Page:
Perhaps a more plausible explanation for companies choosing not to invest is that CEOs see fewer opportunities in a postcrisis low-growth world, and shareholders agree. James Mackintosh, WSJ, "A Davos Debate: What Is Finance for?," 24 Jan. 2019 There are a whole bunch of plausible explanations that don't require fraud. Makena Kelly, The Verge, "British spy agency casts more doubt on spy chip report," 5 Oct. 2018 Granted, one reason for the surge could be New York's mild winter, but an equally plausible explanation lies in our current political climate. Caroline Hallemann, Town & Country, "The Statue of Liberty Is Experiencing a Surge in Visitors," 30 Mar. 2017 The outlook is definitely plausible at the moment, considering neither Beth nor Randall seem open to giving up their new careers. Kayla Keegan, Good Housekeeping, "This Is Us’s Emotional Promo for Next Week Has Everyone Worked Up Over Randall and Beth," 20 Mar. 2019 Capote’s central suggestion—that affection endows Christmas more grandly than things—might sound too precious by half, but the lyricism of his language makes his message compellingly plausible. Danny Heitman, WSJ, "An Ode to Holiday Companionship," 21 Dec. 2018 Meanwhile, wanting to do right by Foles was really the only plausible reason for the Eagles turning down such an enticing offer. Steven Ruiz, For The Win, "Nick Foles denies turning down a trade to the Browns: 'It didn't happen'," 29 May 2018 Though numerous factors conspire against getting a deal done, the involvement of the Issel and the visibility of potential investors make the erstwhile pipe dream more plausible. Tim Sullivan, The Courier-Journal, "Louisville's NBA pipe dream is far more plausible now," 15 Feb. 2018 Great white sharks evolved around four million years ago, giving them hundreds of thousands of years to spread around the world and eat all of the megalodon’s food, so this theory is plausible. Avery Thompson, Popular Mechanics, "The Prehistoric Megalodon Shark May Have Been Killed Off by the Great White," 14 Feb. 2019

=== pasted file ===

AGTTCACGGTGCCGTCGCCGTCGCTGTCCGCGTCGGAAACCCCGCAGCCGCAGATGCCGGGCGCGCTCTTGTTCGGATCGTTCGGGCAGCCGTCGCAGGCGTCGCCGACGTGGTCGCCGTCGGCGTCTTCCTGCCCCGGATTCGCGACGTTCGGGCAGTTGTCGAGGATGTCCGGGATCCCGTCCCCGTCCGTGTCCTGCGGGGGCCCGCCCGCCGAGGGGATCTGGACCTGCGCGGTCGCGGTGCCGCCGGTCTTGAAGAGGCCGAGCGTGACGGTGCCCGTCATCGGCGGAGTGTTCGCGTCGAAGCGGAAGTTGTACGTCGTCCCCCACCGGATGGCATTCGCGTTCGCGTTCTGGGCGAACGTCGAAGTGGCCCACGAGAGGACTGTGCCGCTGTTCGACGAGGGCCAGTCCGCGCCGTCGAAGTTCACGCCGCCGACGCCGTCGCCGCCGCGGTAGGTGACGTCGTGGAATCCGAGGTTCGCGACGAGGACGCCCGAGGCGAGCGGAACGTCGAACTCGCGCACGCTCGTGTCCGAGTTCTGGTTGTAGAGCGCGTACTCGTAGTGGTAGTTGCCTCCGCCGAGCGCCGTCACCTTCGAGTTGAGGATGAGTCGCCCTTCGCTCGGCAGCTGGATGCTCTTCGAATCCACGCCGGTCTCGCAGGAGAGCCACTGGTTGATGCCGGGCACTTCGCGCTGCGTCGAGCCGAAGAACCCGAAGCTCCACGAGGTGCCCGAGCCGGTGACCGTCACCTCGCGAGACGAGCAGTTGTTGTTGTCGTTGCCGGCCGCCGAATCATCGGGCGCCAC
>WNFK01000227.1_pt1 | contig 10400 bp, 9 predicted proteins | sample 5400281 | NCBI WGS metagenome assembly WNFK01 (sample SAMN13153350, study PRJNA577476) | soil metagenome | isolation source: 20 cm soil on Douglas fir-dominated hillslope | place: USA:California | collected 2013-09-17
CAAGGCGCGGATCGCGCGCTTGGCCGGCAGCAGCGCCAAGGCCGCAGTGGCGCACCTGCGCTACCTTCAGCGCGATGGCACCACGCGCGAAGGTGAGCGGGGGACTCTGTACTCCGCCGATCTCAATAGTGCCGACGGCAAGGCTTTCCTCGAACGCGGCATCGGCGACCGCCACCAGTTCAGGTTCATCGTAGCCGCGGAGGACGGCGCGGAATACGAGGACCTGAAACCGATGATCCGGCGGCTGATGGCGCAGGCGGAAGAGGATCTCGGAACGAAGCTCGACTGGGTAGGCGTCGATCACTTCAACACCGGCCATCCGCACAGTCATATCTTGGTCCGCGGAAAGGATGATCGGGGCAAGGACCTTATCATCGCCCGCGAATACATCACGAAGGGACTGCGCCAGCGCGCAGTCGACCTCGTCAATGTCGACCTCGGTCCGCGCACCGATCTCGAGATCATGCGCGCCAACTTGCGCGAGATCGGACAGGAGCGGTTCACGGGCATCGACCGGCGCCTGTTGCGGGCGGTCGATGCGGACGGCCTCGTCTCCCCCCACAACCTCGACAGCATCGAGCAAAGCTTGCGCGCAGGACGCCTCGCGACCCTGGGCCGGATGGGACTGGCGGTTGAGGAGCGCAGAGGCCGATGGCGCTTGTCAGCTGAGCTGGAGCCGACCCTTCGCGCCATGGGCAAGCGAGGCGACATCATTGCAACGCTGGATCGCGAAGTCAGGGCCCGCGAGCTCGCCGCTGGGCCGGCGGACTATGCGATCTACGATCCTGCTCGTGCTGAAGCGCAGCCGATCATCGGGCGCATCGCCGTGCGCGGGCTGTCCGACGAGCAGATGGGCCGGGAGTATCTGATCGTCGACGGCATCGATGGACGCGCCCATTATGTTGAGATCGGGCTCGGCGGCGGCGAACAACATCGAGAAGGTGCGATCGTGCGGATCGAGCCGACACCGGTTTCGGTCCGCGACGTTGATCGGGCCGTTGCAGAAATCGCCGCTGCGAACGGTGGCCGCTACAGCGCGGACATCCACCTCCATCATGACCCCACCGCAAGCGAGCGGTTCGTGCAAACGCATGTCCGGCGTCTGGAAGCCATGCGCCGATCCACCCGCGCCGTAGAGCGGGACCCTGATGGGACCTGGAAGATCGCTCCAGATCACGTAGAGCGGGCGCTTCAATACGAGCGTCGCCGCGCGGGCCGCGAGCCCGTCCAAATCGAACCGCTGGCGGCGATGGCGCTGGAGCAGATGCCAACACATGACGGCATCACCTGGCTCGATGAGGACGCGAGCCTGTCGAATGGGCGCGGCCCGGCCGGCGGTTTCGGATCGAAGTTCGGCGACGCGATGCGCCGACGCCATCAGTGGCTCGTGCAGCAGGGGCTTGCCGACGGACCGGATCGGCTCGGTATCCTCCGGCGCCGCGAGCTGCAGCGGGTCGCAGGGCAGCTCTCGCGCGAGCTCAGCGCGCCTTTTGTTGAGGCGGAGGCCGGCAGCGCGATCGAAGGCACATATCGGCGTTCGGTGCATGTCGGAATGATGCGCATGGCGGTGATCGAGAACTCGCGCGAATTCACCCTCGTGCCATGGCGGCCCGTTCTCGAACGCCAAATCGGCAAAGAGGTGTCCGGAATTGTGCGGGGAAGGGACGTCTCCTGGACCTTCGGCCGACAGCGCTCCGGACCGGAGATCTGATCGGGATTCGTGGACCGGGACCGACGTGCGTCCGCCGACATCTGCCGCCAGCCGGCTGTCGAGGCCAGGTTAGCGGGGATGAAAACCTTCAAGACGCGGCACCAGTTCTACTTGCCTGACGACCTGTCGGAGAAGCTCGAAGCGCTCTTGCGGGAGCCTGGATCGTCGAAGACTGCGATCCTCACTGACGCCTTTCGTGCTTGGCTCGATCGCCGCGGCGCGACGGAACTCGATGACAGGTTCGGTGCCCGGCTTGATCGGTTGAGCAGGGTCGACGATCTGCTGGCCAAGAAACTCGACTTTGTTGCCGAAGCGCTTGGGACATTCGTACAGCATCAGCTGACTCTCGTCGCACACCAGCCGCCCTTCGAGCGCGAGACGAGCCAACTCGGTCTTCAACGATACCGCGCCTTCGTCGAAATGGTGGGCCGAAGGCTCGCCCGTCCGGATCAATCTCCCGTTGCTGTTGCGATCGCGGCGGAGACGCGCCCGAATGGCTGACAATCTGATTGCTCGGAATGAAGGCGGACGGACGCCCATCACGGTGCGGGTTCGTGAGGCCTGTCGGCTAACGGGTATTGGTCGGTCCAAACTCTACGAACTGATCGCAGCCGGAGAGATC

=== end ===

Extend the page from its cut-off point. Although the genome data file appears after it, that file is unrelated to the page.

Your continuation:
These example sentences are selected automatically from various online news sources to reflect current usage of the word 'plausible.' Views expressed in the examples do not represent the opinion of Merriam-Webster or its editors. Send us feedback.

See More

First Known Use of plausible

1565, in the meaning defined at sense 1

History and Etymology for plausible

Latin plausibilis worthy of applause, from plausus, past participle of plaudere

Keep scrolling for more

Learn More about plausible

Listen to Our Podcast about plausible

Dictionary Entries near plausible

plauditory

Plauen

plausibility

plausible

plausive

plaustral

plaustrum

Statistics for plausible

Last Updated

14 Apr 2019

Look-up Popularity

Time Traveler for plausible

The first known use of plausible was in 1565

See more words from the same year

Keep scrolling for more

More Definitions for plausible

plausible

adjective

English Language Learners Definition of plausible

: possibly true : believable or realistic

plausible

adjective
plau·​si·​ble | \ ˈplȯ-zə-bəl How to pronounce plausible (audio) \

Kids Definition of plausible

: seeming to be reasonable a plausible excuse

Other Words from plausible

plausibly \ -​blē \ adverb

Keep scrolling for more

Comments on plausible

What made you want to look up plausible? Please tell us where you read or heard it (including the quote, if possible).

WORD OF THE DAY

an enemy or opponent

Get Word of the Day daily email!

Test Your Vocabulary

Words from Greek and Latin Quiz

  • roman forum
  • Which of the following months comes from a Latin word for “ten”?
True or False

Test your knowledge - and maybe learn something along the way.

TAKE THE QUIZ
SCRABBLE® Sprint

Test Your Knowledge - and learn some interesting things along the way.

TAKE THE QUIZ
Love words? Need even more definitions?

Subscribe to America's largest dictionary and get thousands more definitions and advanced search—ad free!